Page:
Chung-ying Cheng | University of Hawai'i, Manoa
The comments here are positive responses to David Nichols' essay on the notions of the divine in Jaspers, Sartre, and Heidegger. In recognizing the insights of Nichols' analysis and his exposition of these three existentialist philosophers with regard to their views on the divine, this critique also reflects upon and explores some tacit implications of their existential thoughts, and concludes with daring and innovative remarks from within a Chinese philosophical point of view, namely it raises the question whether these thoughts in fact show that humanity is under test, not just under stress.
Keywords: God; soteriological; apophatic; Existenz; dao; tian.
The God Question
Catharina Stenqvist | Lunds Universitet, Sweden
The essay focuses on the apophatic tradition, Western metaphysics, and the unknown God. It presents Jaspers' thoughts on transcendence as an eye-opener. To take the issue of the unknown God, two philosophers are highlighted, David Hume and Simone Weil. For Hume the concept of the unknown God presents the problem of how might anything that is unknown have any moral influence on human beings? Simone Weil tries to combine the personal and the impersonal aspect of God, that is God is both known and unknown.
Keywords: Apophatic; Hume, David; Jaspers, Karl; life-view; Weil, Simone; via negativa; via positiva.
Comments on David Nichols' The God of the Existentialist Philosopher
Purushottama Bilimoria | University of California, Berkeley; The University of Melbourne, Australia; Deakin University, Australia
The paper offers a critical reflection on David Nichols' treatment of the God of Existentialists, and it takes as its starting point Jaspers' pronouncement that at the root of existentialism is a mystery of Being–the missing God–that runs deeper than our conventional categories of theism, atheism, or agnosticism. The discussion turns on Heidegger's worry whether transcendence is comprehensible without any specific reference to God? What might be meant by "transcendence" is the unfettered pursuit of the question of being and the quest for freedom and authenticity of be-ing. And argument is developed that this exclusion still leaves room for philosophical reflection upon the religious, a notion of divinity sans Transcendental Being wholly in the experience of beings "as beings," and "propositional faith." Nichols' claim is congruent with Existentialism's attempt to find a ground from within the human being as the contextual whole through which the world appears. This claim is contrasted against Sartre's radically contrary view on the nothingness of all being.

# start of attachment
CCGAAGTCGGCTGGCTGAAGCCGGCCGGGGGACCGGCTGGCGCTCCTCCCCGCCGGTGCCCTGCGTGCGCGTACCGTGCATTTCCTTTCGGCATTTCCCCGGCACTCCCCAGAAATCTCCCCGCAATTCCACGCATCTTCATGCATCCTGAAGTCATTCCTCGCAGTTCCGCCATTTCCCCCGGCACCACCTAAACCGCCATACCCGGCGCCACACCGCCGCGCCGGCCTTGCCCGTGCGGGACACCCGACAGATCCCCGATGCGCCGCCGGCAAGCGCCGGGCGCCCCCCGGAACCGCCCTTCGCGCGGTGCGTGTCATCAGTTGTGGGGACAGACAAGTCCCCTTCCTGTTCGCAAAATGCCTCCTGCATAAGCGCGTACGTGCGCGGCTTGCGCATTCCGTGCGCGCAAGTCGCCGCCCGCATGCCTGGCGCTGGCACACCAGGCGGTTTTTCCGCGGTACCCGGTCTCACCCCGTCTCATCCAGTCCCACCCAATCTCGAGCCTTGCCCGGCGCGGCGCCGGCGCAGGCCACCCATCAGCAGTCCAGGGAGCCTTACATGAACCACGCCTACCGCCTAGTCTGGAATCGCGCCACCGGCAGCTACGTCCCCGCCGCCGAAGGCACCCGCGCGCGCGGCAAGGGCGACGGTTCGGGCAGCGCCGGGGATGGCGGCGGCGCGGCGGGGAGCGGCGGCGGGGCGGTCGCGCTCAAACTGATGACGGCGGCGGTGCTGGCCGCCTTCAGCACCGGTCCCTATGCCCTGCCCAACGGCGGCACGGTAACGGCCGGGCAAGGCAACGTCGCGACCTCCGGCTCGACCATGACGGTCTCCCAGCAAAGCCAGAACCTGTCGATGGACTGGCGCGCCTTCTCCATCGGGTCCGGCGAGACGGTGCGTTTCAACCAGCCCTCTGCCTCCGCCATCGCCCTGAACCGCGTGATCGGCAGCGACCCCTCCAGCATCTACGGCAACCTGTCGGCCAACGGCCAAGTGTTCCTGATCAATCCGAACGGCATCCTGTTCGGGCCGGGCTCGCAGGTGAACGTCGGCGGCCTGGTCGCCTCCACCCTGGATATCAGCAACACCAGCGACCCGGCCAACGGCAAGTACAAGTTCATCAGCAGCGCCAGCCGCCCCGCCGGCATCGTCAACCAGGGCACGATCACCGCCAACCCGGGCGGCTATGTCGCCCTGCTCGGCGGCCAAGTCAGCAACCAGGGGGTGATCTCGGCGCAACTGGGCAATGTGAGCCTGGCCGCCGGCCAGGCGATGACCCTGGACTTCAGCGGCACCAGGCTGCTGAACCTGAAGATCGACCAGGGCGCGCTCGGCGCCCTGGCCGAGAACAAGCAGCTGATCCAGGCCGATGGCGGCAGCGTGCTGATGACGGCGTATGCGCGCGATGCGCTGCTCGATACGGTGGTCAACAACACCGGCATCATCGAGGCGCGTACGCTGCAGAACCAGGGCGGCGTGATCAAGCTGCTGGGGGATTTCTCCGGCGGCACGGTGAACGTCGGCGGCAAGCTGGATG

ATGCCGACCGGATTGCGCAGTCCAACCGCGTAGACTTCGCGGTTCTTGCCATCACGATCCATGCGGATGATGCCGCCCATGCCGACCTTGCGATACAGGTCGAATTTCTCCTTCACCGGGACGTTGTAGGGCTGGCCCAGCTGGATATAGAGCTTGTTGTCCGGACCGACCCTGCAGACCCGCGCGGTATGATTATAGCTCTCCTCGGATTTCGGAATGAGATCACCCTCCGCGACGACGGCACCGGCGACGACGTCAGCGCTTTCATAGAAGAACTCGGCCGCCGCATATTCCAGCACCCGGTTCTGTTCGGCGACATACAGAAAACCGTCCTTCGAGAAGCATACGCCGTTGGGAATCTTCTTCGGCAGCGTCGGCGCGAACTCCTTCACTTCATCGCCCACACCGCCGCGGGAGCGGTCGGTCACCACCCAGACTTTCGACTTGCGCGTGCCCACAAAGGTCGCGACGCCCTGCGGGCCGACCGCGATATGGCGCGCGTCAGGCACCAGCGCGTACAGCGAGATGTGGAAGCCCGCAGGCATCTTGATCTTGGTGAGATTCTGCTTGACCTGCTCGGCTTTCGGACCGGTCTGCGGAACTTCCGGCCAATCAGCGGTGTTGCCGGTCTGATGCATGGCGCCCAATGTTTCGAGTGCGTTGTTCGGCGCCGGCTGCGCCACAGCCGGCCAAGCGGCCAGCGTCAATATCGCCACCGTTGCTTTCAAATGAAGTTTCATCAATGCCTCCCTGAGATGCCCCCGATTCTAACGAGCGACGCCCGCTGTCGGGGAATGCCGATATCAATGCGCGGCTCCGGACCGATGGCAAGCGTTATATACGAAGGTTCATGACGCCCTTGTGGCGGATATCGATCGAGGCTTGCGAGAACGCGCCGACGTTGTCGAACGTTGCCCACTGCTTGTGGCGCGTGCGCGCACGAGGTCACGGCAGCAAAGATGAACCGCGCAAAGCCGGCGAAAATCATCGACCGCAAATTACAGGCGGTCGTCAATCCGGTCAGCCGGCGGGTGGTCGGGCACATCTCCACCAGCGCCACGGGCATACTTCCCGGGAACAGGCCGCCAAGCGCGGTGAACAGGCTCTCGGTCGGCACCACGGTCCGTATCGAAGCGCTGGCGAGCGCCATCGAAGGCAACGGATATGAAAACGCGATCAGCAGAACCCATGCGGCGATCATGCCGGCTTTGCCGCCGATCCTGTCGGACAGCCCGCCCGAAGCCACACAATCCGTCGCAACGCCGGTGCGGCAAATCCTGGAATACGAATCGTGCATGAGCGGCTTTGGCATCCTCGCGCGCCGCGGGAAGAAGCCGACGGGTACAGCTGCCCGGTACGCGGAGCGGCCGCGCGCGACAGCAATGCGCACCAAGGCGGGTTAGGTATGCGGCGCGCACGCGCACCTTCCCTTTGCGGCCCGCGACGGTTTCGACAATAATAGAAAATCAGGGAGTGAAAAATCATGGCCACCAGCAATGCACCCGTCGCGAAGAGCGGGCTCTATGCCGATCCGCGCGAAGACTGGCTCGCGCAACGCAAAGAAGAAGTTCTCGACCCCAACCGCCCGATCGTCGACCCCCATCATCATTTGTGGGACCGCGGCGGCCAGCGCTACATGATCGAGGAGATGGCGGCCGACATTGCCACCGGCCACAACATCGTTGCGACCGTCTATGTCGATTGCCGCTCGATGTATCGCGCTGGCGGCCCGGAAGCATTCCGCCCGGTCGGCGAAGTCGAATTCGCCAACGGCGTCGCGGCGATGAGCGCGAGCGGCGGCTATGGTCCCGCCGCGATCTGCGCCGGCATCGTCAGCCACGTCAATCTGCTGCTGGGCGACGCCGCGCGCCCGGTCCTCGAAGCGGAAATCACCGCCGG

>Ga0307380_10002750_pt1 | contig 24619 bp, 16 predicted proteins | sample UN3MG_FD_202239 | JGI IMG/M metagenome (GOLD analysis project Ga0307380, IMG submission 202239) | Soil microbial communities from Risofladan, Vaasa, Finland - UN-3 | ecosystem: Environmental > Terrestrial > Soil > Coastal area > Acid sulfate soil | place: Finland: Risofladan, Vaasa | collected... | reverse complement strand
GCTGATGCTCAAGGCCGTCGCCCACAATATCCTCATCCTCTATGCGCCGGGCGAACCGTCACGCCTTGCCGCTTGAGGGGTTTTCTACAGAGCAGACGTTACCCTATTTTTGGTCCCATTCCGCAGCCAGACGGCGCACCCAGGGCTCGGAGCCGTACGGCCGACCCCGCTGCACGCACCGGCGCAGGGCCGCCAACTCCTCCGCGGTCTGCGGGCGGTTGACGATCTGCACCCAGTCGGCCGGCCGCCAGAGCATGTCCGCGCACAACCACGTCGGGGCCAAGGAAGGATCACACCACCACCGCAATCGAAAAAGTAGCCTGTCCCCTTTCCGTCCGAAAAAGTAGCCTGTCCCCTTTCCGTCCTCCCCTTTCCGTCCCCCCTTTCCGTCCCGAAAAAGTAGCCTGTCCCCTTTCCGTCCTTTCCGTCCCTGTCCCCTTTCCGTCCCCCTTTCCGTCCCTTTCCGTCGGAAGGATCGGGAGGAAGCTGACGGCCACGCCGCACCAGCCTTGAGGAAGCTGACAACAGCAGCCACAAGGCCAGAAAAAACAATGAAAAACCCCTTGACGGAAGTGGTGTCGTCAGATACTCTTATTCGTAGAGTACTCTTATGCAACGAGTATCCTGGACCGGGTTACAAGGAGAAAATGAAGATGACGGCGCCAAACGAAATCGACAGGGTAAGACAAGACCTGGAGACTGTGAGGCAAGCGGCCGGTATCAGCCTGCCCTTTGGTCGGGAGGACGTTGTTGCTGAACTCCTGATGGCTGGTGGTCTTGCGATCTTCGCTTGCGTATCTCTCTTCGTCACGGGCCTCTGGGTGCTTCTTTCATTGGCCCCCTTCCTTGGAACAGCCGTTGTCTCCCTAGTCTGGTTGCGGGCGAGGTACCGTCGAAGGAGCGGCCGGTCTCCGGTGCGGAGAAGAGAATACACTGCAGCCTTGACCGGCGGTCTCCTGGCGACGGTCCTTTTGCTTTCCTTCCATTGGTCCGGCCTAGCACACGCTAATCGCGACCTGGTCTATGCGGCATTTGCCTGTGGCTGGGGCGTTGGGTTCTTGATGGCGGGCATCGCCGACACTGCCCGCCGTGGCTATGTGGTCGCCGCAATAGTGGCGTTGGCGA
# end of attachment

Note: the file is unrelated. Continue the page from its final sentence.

Keywords: Jaspers, Karl; Heidegger, Martin; Nichols, David; Sartre, Jean-Paul; Being; God; transcendence; nothingness; religion; existentialism; faith.
Pascal Bruckner—Guilt in Western Consciousness: With Perspectives from Karl Jaspers and Viktor Frankl
Camas Institute, Spokane, Washington
This essay investigates Pascal Bruckner's thesis that Anglo-Europeans suffer from a guilt consciousness based on the West's history of exploitation, aggression, and oppression. It is explained that while some of his ideas have merit, he overgeneralizes his criticisms of modern and postmodern philosophies, particularly existentialism. In support of this observation, the author describes Karl Jaspers' and Viktor Frankl's appraisal of the concept of collective guilt. There is a brief description of the relevance of the topic to the practice of existential psychology.
Keywords: Bruckner, Pascal; guilt; guilt consciousness; existentialism; existential analysis; Frankl, Viktor; Jaspers, Karl.